Thursday 18 January 2018

Former Irish barman's phenomenal success story celebrated

ICG boss Eamonn Rothwell
ICG boss Eamonn Rothwell

Google might have dropped €300,000 on its Irish Christmas party - a winter wonderland complete with ice rink and ferris wheel - but for Vice Media, that's a drop in the ocean.

Chief executive Shane Smith, who once bartended at Dublin institution The Baggot Inn, reportedly paid $300,000 for a Las Vegas dinner last month.

Smith is thought to have been on a lucky gambling streak. The meal was at the Bellagio casino's Prime Steakhouse during the Las Vegas-based Consumer Electronics Show.

The Punt doesn't really resent Smith his excesses; Vice is a phenomenal success story.

The Brooklyn-based company has grown from a free, whiskey-stained Montreal monthly magazine into a media titan. Recent investments give it a valuation of around $2bn.

But Smith's spending spree must be put in context - his company has been accused of short-changing staff. Website Gawker made waves in the media community last year when it published complaints about Vice's low wages for journalists.

In response Vice released a statement describing the insurance, vacation days and stock programme for its employees. Smith (45) distributed $1m to staff at last year's holiday party, it has also been reported.

Also working in his favour is his stint as a barman - everyone should work at least one everyday job to learn the value of a good one, the Punt thinks. Smith, son of Irish parents who emigrated to Canada, worked at the Baggot Inn for a short stint in his late teens.

The cost of the meal at the Bellagio casino's Prime Steakhouse was reported by Bloomberg News earlier Wednesday, after MGM Resorts International revealed on an earnings call Tuesday that unidentified guests had enjoyed a $300,000 meal. The dinner was held during the Consumer Electronics Show, according to MGM Chief Financial Officer Dan D'Arrigo.

It was a party of 12, MGM spokesman Clark Dumont said in an e-mail. A guest at the dinner, who asked not to be identified, put the number closer to 25.

"No brainer quiz. What media co exec did I watch win $100k at blackjack last nite?" David Carr, the New York Times media columnist wrote last month on Twitter, weeks before his death at 58. "Hint: gambling not his only vice."

The Punt - New CFO for Irish Continental Group

Irish Continental Group has a new financial officer, David Ledwidge. In the long tradition of CFOs Mr Ledwidge is a chartered accountant, and more interestingly has a bachelor of science degree from DIT.

Ledwidge moved to ICG from accounting firm Deloitte in 2006. He was most recently finance director of ICG subsidiary Irish Ferries. It is a good time to be the head of finance at the shipping and passenger ferry company. Oil prices are at six-year lows, so one of ICG's biggest costs has been slashed.

Unlike another well known Irish transportation company - namely Ryanair - ICG does not operate a hedging policy for fuel. That means the company has reaped the gains of the cost of cheap fuel; Michael O'Leary's company, by comparison, has lost out on an estimated €200m worth of savings by hedging when prices were much higher. It is good news for chief executive Eamon Rothwell, who owns about 15pc of the Irish Stock Exchange listed company. Ledwidge's appointment is not the only major management change of late at ICG, whose chairman is multimillionaire industrialist Alastair McGuckian, the former chairman of UTV.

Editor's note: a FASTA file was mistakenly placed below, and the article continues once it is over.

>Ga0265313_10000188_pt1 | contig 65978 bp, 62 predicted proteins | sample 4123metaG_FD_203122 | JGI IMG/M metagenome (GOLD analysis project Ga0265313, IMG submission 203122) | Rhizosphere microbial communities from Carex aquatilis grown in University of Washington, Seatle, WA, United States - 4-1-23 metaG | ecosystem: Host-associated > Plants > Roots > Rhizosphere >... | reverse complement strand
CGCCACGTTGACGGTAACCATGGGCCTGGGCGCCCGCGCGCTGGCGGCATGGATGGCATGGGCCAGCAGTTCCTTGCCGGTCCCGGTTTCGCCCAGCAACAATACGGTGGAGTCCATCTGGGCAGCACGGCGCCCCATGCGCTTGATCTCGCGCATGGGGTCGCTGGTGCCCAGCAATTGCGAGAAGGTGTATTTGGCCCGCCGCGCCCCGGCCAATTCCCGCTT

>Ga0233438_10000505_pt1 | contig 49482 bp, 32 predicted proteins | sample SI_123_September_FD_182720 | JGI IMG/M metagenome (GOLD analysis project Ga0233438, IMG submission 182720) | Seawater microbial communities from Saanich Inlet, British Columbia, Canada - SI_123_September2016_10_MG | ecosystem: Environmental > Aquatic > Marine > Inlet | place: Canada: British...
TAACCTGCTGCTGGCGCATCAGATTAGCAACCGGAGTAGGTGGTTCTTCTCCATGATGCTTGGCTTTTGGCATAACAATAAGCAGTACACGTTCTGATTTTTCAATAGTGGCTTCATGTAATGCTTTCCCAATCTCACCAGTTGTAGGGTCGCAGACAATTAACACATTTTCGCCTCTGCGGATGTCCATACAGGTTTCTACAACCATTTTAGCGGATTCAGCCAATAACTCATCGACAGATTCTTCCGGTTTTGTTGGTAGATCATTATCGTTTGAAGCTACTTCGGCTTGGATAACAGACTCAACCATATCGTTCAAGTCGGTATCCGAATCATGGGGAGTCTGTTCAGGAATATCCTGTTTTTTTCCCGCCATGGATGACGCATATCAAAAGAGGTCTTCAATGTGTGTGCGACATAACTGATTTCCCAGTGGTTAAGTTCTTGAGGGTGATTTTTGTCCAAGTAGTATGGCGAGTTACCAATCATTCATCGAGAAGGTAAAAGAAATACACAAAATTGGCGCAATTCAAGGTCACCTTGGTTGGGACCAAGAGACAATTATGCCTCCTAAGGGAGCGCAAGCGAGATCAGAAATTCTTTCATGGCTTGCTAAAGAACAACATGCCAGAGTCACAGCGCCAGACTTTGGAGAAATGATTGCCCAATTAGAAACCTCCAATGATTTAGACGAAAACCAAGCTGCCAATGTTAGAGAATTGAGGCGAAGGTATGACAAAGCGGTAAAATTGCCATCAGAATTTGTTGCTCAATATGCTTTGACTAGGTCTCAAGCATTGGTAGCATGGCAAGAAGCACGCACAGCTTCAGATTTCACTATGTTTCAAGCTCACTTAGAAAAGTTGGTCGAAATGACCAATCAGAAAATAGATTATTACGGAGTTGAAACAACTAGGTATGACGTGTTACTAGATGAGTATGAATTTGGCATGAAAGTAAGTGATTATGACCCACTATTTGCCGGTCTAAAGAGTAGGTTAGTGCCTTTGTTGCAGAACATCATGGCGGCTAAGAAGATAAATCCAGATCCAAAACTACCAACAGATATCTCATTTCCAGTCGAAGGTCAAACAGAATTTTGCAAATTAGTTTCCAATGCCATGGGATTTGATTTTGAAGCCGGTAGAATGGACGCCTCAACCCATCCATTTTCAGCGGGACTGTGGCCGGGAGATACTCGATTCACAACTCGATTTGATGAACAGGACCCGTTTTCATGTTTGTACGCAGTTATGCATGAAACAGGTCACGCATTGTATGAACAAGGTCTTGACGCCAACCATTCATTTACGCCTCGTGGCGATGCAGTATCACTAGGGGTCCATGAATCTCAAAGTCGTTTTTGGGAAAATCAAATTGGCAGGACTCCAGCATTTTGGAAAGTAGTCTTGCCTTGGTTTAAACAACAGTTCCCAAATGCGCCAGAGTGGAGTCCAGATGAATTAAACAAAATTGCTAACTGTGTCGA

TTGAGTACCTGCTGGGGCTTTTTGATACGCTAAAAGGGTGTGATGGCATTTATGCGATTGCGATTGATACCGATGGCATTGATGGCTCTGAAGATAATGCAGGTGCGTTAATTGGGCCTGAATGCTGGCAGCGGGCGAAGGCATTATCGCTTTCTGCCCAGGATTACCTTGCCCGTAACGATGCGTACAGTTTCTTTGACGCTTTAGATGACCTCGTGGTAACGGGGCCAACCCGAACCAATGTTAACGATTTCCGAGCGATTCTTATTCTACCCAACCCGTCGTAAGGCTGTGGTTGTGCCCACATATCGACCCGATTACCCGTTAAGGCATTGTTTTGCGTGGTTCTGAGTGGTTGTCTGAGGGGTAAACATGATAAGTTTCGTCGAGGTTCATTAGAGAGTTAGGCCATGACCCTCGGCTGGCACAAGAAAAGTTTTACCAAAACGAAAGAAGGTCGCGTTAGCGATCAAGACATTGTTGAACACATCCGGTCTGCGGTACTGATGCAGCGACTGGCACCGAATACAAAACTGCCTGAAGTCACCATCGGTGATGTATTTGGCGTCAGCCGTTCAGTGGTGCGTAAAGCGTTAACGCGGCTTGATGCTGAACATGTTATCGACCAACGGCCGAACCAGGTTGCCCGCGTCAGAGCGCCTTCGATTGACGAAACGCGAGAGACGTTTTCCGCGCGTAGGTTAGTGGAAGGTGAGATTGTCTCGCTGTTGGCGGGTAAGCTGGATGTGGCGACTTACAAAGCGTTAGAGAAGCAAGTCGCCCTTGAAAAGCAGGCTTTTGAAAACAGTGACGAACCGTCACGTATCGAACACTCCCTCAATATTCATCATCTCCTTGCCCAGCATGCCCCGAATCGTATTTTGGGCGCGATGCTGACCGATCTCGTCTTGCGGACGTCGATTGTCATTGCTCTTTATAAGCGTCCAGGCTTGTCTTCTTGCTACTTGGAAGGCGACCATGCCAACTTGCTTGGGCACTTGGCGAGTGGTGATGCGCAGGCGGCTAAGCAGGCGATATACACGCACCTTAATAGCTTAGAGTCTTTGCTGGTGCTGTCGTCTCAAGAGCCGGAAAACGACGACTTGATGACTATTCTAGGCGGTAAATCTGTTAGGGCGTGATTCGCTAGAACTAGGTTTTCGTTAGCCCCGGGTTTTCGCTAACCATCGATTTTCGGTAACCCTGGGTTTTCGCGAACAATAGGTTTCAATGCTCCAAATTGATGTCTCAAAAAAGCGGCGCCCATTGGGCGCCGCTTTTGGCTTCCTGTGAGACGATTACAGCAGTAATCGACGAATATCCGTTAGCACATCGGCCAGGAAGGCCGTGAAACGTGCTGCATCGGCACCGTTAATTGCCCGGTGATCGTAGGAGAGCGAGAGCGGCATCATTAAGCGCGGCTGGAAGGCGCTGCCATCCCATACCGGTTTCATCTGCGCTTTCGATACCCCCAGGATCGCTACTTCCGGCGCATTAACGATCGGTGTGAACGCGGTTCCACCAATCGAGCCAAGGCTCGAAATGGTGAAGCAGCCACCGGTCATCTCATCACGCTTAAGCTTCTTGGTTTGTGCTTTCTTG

The company last month appointed Malahide, Co Dublin, man Andrew Sheen as managing director of Irish Ferries. Sheen has a new Dublin to Cherbourg service to oversea as well as eight new round trips on the Dublin-Holyhead route.

Meaty issues for food sector

Meat Industry Ireland chairman Ciaran Fitzgerald is stepping down after 12 years at the beef and lamb lobby group. Fitzgerald, a food economist with 30 years experience in the agri-food sector, will leave the post mid year. His successor has not been announced yet.

Of course, the unofficial head of the meat industry needs no introduction. It is beef baron Larry Goodman of ABP Foods. His company was one of the first in Europe to take advantage of the recent lifting of the US ban on beef from Europe. Louth-based ABP has signed a €15m contract with US giant Sysco, one of the world's largest food distributors. The deal will see the company's premium beef sold through the US retail chain Whole Foods, an upmarket grocer that specialises in natural and organic foods.

But we can't see Goodman ever taking up a public-facing position like the MII job because he is media shy. His companies have occasionally gotten bad press over the years. In 2013 a storm erupted over the Silvercrest plant in Co Monaghan, then owned by ABP, after it was found to have manufactured a burger that contained horse DNA. In the Dail this week, with Socialist TD Paul Murphy asking Minister for Agriculture Simon Coveney whether that storm could damage Irish-US trading.

Mr Coveney's response was a resounding no.

 

Irish Independent

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